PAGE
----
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Transamerica transcend its problems?

Transamerica transcend its problems?


A trans woman finds much that's wrong with the Felicity Huffman film that's now available on DVD: Its science is inaccurate, its wardrobe outdated, and its stereotyping frequent. But for all that, there's still something about the movie that touches the heart.

Almost everything seen in the movies, print media, or on TV regarding transsexual people is in some way derogatory, sensationalistic, or negatively stereotyped. The movie Transamerica is no exception.

Yet transsexual people generally like this movie. Transsexuals are so accustomed to the media's negative and misinformed treatment of the community that whenever anything appears in the media that is remotely positive, transsexuals embrace it with open arms as if it were a major victory for truth. But in every presentation of transsexuals, the media can't help but tantalize the public with sensationalism.

No entertainment program hits the mark of truth on this complex subject. Newspaper articles often have a derogatory slant or use the wrong pronouns and terminology. TV shows from Oprah and Montel Williams to documentaries and news programs focus more on the shock value of transsexualism than on the human commonalities.

Transamerica also enlists stereotypes meant to shock and awe the viewer.

Transsexual people talking about the movie will overwhelmingly say they liked Transamerica and that it's good for the trans community. If you press them, however, they will also note parts they didn't like. Three main critical themes arise--the film's inaccuracies about the process of transition, its unrealistic stereotyping, and the fact that a transsexual woman did not play the lead role.

Almost all trans people are actors by necessity: Before transition, the majority have a need to pretend to be someone other than who they really are. Some go back to acting and live "stealth" once they can "pass," as the movie depicts. But living stealth is old-school thinking, a stereotype that is behind the curve. More and more, trans people are living a blended life--known as trans people to many non-trans people. Far fewer go through transition and then run away to start a new life in total secret. "Super stealth" is becoming rare in this information age and less necessary for survival as antidiscrimination laws that are transgender-inclusive slowly spread across the country.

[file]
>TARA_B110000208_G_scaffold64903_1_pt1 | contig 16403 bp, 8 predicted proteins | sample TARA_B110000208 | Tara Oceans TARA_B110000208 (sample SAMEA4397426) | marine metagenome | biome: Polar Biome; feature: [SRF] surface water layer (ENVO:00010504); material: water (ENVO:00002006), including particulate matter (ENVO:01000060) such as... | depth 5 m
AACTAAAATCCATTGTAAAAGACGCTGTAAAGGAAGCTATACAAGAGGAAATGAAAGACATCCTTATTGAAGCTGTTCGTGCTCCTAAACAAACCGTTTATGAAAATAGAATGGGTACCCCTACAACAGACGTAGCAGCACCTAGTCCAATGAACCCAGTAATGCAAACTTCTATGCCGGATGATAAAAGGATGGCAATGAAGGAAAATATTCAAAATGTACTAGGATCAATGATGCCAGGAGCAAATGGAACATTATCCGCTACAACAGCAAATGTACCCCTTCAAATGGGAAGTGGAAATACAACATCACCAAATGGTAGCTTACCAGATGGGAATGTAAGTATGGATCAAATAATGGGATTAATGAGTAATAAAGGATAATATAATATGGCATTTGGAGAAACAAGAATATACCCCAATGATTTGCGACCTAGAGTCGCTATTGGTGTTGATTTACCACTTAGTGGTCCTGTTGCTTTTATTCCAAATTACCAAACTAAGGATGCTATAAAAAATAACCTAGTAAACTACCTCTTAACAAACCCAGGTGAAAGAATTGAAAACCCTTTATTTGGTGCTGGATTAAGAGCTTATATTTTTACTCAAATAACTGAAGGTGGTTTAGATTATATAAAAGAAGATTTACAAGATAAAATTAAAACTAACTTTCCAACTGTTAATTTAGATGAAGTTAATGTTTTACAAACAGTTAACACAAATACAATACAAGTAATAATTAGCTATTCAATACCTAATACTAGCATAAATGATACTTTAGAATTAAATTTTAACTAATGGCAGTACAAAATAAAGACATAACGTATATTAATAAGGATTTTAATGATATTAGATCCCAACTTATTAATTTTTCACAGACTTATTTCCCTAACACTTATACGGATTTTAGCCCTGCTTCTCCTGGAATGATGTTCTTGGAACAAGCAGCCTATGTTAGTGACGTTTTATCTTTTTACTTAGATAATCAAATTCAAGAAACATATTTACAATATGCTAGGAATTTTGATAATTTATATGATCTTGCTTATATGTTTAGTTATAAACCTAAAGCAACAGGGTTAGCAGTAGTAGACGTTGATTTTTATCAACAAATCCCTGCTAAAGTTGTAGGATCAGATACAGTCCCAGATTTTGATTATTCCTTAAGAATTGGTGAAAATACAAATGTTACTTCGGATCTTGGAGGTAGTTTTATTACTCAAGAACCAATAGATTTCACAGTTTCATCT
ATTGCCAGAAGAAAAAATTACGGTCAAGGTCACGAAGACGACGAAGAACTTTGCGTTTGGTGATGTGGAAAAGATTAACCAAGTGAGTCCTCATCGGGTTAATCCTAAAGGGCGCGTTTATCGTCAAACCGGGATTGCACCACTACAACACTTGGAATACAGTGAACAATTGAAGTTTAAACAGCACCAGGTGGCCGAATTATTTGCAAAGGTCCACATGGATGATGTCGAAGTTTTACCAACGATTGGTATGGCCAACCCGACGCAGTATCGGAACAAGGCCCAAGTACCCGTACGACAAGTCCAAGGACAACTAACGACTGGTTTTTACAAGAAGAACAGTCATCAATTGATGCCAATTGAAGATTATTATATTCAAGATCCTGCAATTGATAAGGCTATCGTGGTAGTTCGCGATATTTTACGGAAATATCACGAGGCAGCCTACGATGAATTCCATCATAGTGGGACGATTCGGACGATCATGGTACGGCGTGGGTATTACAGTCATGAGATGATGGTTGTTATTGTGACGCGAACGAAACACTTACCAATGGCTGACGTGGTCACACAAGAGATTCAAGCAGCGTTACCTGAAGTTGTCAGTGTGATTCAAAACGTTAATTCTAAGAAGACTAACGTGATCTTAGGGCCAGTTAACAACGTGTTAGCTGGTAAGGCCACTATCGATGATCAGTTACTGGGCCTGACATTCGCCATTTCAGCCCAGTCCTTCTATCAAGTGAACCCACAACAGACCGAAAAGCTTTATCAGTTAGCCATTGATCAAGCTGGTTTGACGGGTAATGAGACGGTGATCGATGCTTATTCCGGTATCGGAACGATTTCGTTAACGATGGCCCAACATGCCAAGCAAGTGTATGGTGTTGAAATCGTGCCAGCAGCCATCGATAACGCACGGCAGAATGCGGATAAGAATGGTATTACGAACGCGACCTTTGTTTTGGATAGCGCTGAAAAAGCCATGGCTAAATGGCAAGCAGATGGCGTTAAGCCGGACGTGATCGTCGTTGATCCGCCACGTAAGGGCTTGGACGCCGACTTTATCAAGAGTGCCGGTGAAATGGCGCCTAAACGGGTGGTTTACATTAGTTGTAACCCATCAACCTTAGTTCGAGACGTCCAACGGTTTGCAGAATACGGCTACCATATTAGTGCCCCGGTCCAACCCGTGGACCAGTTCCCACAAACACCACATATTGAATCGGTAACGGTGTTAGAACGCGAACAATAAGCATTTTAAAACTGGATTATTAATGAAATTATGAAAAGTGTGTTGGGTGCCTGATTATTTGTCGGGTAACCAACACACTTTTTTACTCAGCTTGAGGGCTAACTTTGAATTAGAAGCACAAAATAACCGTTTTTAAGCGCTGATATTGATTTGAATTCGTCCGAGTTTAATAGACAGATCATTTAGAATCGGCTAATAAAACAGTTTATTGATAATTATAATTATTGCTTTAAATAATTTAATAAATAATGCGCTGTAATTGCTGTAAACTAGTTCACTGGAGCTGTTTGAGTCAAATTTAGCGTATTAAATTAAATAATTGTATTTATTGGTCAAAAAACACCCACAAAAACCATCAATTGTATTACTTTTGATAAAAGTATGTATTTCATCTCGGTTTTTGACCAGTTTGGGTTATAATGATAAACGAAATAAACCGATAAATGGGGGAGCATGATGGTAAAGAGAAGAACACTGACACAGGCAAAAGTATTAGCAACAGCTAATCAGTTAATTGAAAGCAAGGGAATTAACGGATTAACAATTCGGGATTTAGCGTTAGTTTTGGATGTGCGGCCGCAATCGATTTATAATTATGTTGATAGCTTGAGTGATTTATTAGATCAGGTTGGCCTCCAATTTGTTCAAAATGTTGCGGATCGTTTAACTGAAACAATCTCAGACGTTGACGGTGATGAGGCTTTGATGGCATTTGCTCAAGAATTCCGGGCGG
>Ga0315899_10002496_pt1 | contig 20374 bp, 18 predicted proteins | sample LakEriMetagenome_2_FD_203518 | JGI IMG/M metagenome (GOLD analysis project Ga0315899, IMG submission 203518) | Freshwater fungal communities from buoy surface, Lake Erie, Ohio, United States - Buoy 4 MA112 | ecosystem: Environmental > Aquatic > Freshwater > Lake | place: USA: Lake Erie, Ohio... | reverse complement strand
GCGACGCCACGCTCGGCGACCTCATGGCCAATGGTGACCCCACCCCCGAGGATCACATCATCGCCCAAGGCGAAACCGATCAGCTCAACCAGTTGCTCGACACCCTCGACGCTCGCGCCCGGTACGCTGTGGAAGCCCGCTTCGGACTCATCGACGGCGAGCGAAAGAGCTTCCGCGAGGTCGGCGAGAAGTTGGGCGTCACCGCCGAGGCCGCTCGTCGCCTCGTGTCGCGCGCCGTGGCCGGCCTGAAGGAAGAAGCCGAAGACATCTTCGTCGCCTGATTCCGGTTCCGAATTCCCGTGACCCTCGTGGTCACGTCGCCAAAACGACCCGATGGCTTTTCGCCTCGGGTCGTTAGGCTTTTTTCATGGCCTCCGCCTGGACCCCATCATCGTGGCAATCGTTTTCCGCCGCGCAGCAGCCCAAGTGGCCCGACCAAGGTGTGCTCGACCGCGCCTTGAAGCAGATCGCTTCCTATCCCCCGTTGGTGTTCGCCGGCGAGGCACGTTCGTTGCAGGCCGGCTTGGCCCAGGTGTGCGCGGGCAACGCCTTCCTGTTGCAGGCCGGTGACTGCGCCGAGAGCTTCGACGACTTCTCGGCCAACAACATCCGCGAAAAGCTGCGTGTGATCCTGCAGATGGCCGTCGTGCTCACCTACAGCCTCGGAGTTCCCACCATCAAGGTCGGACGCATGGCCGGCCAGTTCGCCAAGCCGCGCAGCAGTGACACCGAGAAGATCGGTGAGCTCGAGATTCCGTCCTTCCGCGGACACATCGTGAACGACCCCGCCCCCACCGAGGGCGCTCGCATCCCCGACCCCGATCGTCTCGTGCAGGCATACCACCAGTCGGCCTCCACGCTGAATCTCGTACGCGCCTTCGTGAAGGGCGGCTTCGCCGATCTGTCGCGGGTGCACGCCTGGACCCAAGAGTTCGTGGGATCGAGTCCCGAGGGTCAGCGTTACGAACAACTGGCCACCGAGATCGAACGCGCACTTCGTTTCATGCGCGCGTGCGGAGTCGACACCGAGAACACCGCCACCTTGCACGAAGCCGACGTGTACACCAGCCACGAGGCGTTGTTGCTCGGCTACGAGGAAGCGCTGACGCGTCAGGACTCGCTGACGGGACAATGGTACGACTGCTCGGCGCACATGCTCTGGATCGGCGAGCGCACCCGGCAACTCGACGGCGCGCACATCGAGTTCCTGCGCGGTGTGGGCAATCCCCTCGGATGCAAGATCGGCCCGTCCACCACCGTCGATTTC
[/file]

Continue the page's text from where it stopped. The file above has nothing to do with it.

Trans people already work in the entertainment field as actors, singers, entertainers, models, and musicians. Finding a real transsexual actress would not be that hard to do. Did Hollywood ask Kate Bornstein or Namoli Brennet to audition? Not likely. If there had been an open call for a transsexual actor, a mob of contenders would have answered it. Instead, Felicity Huffman, a genetic female, played the preoperative transsexual character, Bree. She did a fantastic job of acting the part of a transsexual--of the 1970s. But the movie is set in the present.

Understandably, some stereotypes are necessary for this story line, but there is far too much misinformation about transsexuals in this movie. Some elements of the therapeutic relationship depicted in the movie are also well outside the "Harry Benjamin Standards of Care," or normal therapeutic procedures and ethics. For example, the gender therapist, Margaret (played by Elizabeth Pena) would not hold a patient hostage over unresolved issues regarding Bree's newly discovered son, especially only weeks before her sex-reassignment surgery. Surgeons in the United States and Canada require that the mandatory support letters be delivered well in advance, long before surgery can be scheduled. Even surgeons in Thailand, who do not require letters, need advance notice to schedule the operation. Realistically, a therapist could not and would not stop Bree from getting her surgery.